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Mathematician and computer science pioneer Alan Turing will appear on UK currency

One Monday last July, Bank of England Governor Mark Carney strode onto the stage at the Science and Industry Museum in Manchester to reveal the next face of the United Kingdom’s £50 note, one that the bank had earmarked for science.

The honor, he announced, would go to Alan Turing (1912–54)—mathematician, World War II code breaker, and father of computer science.

Turing was a visionary as well as a revolutionary, in Carney’s words, and an outstanding mathematician whose work has had a considerable impact on how we live today.

Turing’s seminal 1936 paper “On Computable Numbers” imagined the very concept of modern computing. His code-breaking machine is credited with shortening World War II. And his revolutionary postwar work helped create the world’s first commercial computers and articulated philosophical and logical foundations for artificial intelligence.

He was, Carney said, “a giant on whose shoulders so many now stand.”

Imagining the computer


Celebrated in books and cinema—the 2014 movie The Imitation Game was based on his biography—Turing is best known by the British public for his wartime efforts, Sarah John, the Bank of England’s chief cashier, told F&D. With his colleagues at Bletchley Park, the government’s
top-secret codebreaking center, Turing developed the code-breaking Bombe machine and made other advances in decryption, which, building on work from Polish mathematicians, led to cracking the German Enigma code. His team’s work is widely credited with expediting the war’s end, saving millions of lives.

But it is Turing’s influence as a profound and inventive thinker of the modern digital age that the new £50 is celebrating, according to John.

“If you think about where that idea has taken us between 1936 and today,” said John, referring to Turing’s groundbreaking paper that year, which proposed a computing machine, “and how much computers influence our daily lives—we use them at work, at home, in hospitals, most of us have got a small computer in our pockets that we use on a day-to-day basis—that legacy of starting the computer revolution is really what we’re trying to celebrate on this banknote.”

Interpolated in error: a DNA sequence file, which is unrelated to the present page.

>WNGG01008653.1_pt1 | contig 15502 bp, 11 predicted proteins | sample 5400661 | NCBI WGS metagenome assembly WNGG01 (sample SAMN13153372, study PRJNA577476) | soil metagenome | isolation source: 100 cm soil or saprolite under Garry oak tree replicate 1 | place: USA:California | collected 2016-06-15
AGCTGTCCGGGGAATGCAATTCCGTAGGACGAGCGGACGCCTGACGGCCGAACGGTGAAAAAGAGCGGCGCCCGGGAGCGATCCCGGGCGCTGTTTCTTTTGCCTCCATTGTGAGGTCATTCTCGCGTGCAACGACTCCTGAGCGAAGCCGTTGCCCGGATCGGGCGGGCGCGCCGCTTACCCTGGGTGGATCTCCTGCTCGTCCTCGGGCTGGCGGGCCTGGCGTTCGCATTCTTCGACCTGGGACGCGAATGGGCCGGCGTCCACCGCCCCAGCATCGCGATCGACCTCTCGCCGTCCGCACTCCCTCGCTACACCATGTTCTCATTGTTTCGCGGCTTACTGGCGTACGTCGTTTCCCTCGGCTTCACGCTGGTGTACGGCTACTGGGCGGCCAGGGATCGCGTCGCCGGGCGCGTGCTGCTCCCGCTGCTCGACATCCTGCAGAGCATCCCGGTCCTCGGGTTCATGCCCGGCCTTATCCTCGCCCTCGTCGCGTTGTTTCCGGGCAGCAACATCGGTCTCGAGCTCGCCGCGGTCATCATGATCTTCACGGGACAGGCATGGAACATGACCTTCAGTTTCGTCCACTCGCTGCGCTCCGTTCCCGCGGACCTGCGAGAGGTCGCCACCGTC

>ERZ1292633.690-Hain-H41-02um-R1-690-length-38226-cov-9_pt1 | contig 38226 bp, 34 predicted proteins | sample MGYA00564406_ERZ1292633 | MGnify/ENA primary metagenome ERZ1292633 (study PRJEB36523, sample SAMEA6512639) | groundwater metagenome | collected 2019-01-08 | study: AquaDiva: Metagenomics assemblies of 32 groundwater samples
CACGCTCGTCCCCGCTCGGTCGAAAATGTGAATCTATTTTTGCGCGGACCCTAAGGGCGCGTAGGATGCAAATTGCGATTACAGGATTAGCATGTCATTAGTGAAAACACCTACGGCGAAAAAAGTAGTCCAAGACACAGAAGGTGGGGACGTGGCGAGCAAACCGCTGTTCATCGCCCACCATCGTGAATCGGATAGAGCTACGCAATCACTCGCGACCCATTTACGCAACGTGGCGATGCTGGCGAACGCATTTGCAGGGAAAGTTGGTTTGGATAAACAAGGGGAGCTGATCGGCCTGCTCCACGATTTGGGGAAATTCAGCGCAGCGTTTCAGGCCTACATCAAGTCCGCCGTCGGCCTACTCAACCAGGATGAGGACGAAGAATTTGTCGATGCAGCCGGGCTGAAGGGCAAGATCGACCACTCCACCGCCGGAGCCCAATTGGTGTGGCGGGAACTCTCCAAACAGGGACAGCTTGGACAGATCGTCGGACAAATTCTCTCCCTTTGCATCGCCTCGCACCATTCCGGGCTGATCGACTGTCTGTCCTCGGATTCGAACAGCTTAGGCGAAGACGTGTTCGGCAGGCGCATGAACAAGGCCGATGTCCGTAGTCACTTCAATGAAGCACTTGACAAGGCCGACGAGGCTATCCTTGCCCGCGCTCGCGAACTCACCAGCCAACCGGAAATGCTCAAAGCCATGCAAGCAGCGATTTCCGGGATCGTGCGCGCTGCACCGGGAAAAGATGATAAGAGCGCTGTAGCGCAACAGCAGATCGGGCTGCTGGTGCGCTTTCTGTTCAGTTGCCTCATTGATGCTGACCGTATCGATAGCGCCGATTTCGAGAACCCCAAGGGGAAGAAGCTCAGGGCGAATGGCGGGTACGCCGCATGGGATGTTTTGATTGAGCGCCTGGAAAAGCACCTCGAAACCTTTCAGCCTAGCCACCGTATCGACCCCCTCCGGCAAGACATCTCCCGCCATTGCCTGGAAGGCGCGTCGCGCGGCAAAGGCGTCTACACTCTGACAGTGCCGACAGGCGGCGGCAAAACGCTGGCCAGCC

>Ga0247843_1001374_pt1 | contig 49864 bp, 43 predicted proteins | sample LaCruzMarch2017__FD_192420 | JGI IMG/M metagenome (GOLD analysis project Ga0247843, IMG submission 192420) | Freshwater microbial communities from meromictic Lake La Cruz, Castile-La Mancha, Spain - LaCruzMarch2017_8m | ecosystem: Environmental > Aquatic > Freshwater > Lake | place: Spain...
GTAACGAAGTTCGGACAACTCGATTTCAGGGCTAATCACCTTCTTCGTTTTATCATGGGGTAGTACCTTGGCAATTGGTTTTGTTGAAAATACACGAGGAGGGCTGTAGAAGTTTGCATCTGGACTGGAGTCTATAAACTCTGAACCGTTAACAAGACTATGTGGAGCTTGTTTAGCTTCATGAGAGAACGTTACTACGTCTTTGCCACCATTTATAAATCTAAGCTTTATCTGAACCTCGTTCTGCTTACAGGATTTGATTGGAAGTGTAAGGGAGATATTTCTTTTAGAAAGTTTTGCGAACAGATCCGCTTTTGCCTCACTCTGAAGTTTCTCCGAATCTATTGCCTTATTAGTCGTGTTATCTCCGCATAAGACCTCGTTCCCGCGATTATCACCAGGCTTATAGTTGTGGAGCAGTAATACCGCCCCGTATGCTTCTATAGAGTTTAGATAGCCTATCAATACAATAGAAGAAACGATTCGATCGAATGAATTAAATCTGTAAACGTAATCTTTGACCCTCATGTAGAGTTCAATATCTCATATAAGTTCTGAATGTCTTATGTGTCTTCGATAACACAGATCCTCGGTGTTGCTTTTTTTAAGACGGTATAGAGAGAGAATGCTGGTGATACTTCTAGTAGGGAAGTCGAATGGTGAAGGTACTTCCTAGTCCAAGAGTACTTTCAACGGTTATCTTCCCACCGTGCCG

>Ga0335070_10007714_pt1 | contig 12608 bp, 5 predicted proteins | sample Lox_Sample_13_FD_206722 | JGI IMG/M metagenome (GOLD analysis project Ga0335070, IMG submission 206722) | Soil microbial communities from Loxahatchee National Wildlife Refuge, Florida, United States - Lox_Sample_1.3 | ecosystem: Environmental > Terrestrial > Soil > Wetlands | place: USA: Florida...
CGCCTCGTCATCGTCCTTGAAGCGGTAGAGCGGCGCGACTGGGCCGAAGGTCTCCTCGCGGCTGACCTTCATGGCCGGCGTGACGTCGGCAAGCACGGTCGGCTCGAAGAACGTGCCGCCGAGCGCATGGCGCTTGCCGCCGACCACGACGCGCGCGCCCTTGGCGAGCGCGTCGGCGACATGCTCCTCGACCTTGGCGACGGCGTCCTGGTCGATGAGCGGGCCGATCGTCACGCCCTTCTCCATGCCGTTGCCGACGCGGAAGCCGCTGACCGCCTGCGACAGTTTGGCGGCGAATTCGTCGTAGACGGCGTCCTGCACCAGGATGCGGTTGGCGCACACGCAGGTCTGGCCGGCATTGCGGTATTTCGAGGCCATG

Turing was selected for the £50 after a months-long “Think Science” campaign by the Bank of England, which elicited nearly a quarter-million nominations from the public, later whittled down by a committee of scientists and central bank officials.

The short list included chemist Rosalind Franklin, instrumental in discovering the structure of DNA; theoretical physicist Stephen Hawking; and Srinivasa Ramanujan, who transformed modern mathematics.

Posthumous apology


Turing also left another legacy. Turing was a gay man during a time when Victorian-era antigay laws were in place. He was arrested and convicted of “gross indecency” for a private relationship and had his government security clearance revoked, effectively putting an end to his career. To avoid prison, he submitted to chemical castration. Turing’s death soon after, at the age of 41, was ruled a suicide.

In 2009 the British government issued a posthumous apology for Turing’s treatment; he later received a formal royal pardon. And in 2017 legislation known as the “Alan Turing law” was passed, pardoning those convicted under the long-
rescinded antigay laws of the time.

Public response to the selection of Turing has been positive, according to John. “Turing’s work has resonated with people in the sense they understand how important computers are to our everyday lives,” John said. But his life story has also resonated and “helped demonstrate that some of the prejudices of the past were really quite unjust and that we’ve come a very long way, but also highlighted how far we still have to go in society,” she added.

A photo of Turing, along with a composite image representing some of his groundbreaking ideas and inventions, will appear on the reverse side of the new £50 notes, scheduled to be issued in late 2021.

Last redesigned in 2011, the £50 bill will be printed on polymer for the first time: it’s much harder to counterfeit and more resilient and has a lower carbon footprint than paper, according to John. (The £5 and £10 notes have already come out on polymer, with the polymer £20 set to be issued in 2020.)

In the United Kingdom as elsewhere, cash use is quickly being supplanted by various forms of digital payments—a fact that Turing himself might appreciate and could potentially have envisioned. (Just 28 percent of UK transactions were in cash in 2018, down from 40 percent in 2016, according to John.) But cash isn’t going anywhere soon, John said. In addition to serving everyday practical purposes for many, physical currency has cultural significance. “People really do care about these banknotes and see them as a symbol of our country.”

Turing will join three other famous British figures on current banknotes: Sir Winston Churchill (on the £5), the novelist Jane Austen (£10), and soon, the artist J. M. W. Turner, who replaces the economist Adam Smith on the £20 note next year.

MELINDA WEIR is on the staff of Finance & Development.

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